YPet / Turquoise-GL
FIGURE 3: Effect of long linkers on the FRET gain. (A) Scheme of the
PKA activity sensor consisting of YPet and ECFP. (B) HeLa cells
expressing AKAR3 with a linker of various lengths were imaged by
FRET microscopy to obtain the basal FRET/CFP. Each dot corresponds
to the value from a single cell (n > 5). Horizontal bars are the mean
values. (C) HeLa cells expressing a PKA sensor as indicated were
stimulated with 1 mM dbcAMP for 10 min. The gain in FRET/CFP is
represented with the SD (n > 5). (D) HeLa cells expressing AKAR3 with
52, 84, or 116 a.a. length of linker were stimulated with 1 mM
dbcAMP or 1 mM dbcAMP and 50 nM Calyculin A for 10 min. Top,
cell lysates were subjected to Phos-tag immunoblotting analysis with
an anti-GFP antibody and a fluorescence-tagged secondary antibody.
Tositions of phosphorylated (p) and nonphosphorylated biosensors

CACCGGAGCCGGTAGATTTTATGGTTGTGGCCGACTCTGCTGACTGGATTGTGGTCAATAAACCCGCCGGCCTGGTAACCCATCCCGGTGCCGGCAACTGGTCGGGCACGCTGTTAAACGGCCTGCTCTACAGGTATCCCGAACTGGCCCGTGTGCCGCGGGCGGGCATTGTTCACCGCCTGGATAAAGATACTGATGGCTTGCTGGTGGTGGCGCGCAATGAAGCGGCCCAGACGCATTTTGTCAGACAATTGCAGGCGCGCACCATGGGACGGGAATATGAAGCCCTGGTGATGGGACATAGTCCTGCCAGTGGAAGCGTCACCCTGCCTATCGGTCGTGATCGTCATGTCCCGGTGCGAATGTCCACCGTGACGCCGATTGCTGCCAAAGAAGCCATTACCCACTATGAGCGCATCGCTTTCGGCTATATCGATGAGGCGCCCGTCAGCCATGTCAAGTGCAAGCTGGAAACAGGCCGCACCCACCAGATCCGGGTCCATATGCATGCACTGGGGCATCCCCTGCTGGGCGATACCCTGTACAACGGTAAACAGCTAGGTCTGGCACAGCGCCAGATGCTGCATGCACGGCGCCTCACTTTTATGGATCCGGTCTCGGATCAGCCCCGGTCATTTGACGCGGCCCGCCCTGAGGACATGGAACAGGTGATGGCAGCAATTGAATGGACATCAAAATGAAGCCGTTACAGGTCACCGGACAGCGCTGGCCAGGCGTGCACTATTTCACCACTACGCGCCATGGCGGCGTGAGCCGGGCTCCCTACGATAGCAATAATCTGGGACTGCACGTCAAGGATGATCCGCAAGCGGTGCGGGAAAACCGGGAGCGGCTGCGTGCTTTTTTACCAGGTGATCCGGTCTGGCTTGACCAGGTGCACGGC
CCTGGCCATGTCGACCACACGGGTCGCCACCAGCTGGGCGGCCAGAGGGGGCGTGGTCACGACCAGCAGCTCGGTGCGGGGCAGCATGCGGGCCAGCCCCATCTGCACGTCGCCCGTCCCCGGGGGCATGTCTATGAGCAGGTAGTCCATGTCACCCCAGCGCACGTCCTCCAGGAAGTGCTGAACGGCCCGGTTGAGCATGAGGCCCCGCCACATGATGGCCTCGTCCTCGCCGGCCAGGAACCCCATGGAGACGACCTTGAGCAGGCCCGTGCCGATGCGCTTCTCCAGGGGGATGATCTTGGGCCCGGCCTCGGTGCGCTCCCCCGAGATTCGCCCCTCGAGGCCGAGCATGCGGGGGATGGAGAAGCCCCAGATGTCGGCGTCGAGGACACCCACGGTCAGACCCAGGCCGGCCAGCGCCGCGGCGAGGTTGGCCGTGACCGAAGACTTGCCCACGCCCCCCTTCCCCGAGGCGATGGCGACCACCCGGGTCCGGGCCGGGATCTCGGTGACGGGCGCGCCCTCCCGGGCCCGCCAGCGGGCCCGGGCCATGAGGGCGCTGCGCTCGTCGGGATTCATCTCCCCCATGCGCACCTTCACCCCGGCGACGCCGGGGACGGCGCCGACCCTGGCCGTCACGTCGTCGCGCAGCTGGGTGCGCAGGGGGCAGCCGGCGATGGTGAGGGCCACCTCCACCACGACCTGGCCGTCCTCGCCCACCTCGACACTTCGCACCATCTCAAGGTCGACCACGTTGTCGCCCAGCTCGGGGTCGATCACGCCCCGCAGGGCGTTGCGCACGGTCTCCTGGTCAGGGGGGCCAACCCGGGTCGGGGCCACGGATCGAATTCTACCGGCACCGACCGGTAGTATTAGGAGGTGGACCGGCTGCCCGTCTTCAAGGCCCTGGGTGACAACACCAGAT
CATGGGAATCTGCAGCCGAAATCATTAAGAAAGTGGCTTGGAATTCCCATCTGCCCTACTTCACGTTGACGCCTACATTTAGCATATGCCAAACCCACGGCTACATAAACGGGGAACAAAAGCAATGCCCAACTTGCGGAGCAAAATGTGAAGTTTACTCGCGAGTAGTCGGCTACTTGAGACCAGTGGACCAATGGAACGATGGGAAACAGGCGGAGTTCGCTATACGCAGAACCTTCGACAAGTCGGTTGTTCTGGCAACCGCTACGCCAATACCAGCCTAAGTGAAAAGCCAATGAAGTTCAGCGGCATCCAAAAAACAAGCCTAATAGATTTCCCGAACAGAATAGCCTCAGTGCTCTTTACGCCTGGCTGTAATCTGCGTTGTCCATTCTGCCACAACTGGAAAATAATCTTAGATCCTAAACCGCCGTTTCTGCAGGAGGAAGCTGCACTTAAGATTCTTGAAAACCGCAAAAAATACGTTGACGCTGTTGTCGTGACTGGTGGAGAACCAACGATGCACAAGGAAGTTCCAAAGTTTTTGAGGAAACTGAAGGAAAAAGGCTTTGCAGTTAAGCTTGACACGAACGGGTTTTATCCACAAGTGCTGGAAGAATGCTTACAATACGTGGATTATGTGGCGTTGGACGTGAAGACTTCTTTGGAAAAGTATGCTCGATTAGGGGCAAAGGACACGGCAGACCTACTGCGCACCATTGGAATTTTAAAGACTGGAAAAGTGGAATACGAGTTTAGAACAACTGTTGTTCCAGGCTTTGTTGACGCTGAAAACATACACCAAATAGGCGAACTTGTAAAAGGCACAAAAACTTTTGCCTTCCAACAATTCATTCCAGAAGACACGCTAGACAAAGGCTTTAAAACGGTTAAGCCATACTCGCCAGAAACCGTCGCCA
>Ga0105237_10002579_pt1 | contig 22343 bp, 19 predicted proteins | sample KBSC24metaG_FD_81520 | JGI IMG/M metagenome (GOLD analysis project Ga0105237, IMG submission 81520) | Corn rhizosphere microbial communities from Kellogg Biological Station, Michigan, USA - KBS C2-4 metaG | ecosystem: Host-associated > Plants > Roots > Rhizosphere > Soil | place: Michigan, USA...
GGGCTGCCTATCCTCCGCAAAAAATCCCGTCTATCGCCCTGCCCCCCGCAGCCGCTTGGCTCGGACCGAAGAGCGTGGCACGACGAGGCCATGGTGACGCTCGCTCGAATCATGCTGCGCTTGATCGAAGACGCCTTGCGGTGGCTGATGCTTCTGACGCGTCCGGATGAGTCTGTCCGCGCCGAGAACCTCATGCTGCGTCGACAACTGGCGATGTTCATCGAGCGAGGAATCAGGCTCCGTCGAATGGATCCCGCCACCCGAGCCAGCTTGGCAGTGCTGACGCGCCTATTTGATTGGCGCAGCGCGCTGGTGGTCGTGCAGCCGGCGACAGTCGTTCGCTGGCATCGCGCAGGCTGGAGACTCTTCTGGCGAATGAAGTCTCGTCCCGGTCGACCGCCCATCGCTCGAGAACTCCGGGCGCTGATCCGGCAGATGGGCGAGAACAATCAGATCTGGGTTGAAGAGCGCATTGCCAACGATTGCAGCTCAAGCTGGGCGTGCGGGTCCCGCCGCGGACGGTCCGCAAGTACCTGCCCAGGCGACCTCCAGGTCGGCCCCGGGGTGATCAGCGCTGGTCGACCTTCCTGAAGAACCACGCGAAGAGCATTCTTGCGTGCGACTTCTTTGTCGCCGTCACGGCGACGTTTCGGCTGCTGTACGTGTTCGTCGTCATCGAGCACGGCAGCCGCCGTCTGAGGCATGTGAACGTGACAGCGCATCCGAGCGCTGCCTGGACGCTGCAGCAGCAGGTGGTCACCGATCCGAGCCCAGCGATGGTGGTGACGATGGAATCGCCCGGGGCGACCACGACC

(np) are indicated on the right of the representative gel image.
Bottom, average values of the fraction of phosphorylated biosensors
are shown with SD for three independent experiments. P value was
calculated by a one-tailed paired t test.
52 aa84 aa
180 aa 244 aa
52 aa84 aa
180 aa 244 aa
Phos-tag Western blotting
p = 0.04
52 aa 84 aa 116 aa
52 a.a. 84 a.a.116 a.a.
4650 | N. Komatsu et al. Molecular Biology of the Cell
comparison with the 52 a.a. linker. Because the reduction of the
phosphorylated biosensor in the presence of dbcAMP was much
lower, the gain of the biosensor containing the 116 a.a. linker was
larger than that of the biosensors containing shorter linkers (Figure
3D). The levels of phosphorylated biosensors in the presence of the
Ser/Thr phosphatase inhibitor, Calyculin A, were almost equal
among the three biosensors. These results indicated that the prefer-
able effect of the long linker was brought about by reducing the
fraction of ON state FRET biosensors in the basal state (Figure 3D).
Through these analyses, we established the optimized backbone